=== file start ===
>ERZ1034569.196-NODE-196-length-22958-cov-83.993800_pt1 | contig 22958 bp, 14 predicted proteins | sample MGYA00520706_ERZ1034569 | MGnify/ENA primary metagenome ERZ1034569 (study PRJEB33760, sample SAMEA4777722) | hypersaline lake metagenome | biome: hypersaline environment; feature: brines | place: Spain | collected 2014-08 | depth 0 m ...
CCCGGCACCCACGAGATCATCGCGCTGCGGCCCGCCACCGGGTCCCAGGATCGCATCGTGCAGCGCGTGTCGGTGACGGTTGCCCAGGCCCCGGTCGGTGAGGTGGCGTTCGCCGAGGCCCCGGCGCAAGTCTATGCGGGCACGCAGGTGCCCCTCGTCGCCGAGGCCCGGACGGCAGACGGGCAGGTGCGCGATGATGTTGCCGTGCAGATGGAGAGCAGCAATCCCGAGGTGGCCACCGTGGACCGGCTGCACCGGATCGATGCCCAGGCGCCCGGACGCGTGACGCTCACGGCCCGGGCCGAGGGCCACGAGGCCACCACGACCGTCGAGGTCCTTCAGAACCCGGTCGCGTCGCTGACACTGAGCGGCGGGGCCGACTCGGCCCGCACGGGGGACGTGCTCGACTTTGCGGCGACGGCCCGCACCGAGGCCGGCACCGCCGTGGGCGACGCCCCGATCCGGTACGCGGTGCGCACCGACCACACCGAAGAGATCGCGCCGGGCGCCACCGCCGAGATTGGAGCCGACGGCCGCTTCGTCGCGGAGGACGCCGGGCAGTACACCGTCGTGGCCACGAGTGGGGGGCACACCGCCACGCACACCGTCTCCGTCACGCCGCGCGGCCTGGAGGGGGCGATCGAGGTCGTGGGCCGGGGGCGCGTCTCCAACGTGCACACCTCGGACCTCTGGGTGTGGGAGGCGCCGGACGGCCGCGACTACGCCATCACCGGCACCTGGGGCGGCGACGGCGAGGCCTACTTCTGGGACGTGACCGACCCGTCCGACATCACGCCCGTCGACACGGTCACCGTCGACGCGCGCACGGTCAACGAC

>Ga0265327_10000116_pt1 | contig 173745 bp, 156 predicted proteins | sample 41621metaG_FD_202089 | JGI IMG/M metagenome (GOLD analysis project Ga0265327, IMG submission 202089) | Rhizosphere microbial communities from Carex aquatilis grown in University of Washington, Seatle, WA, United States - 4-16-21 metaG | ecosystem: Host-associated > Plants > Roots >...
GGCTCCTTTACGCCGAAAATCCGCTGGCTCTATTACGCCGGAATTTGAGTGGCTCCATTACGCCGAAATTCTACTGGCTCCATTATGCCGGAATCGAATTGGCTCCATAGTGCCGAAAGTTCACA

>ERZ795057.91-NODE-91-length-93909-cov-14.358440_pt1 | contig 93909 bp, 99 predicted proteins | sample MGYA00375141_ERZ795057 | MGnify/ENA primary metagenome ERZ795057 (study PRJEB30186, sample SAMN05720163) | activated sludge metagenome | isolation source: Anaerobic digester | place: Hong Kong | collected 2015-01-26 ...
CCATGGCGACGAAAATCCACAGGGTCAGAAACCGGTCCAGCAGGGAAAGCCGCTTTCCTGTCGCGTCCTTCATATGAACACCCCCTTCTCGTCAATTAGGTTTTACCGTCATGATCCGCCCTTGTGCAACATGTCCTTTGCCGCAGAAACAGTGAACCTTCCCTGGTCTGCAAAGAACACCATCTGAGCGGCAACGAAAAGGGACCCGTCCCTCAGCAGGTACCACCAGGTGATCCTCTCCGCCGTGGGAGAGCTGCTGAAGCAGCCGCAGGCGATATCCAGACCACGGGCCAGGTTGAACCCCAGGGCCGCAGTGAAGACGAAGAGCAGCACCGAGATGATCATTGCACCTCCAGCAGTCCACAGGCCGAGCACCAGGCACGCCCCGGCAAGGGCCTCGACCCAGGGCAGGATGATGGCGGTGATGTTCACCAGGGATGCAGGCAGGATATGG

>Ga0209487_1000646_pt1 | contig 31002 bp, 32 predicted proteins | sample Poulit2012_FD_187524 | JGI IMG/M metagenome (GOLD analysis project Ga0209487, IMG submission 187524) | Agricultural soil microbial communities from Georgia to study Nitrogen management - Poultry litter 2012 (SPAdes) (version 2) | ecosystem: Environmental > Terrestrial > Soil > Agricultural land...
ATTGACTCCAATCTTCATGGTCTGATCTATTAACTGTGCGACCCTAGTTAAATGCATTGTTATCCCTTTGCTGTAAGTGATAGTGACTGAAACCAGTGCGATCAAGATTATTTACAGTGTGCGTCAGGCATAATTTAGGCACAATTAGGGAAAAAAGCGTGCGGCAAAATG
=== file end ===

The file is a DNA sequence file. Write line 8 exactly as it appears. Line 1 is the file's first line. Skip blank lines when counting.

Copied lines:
ATTGACTCCAATCTTCATGGTCTGATCTATTAACTGTGCGACCCTAGTTAAATGCATTGTTATCCCTTTGCTGTAAGTGATAGTGACTGAAACCAGTGCGATCAAGATTATTTACAGTGTGCGTCAGGCATAATTTAGGCACAATTAGGGAAAAAAGCGTGCGGCAAAATG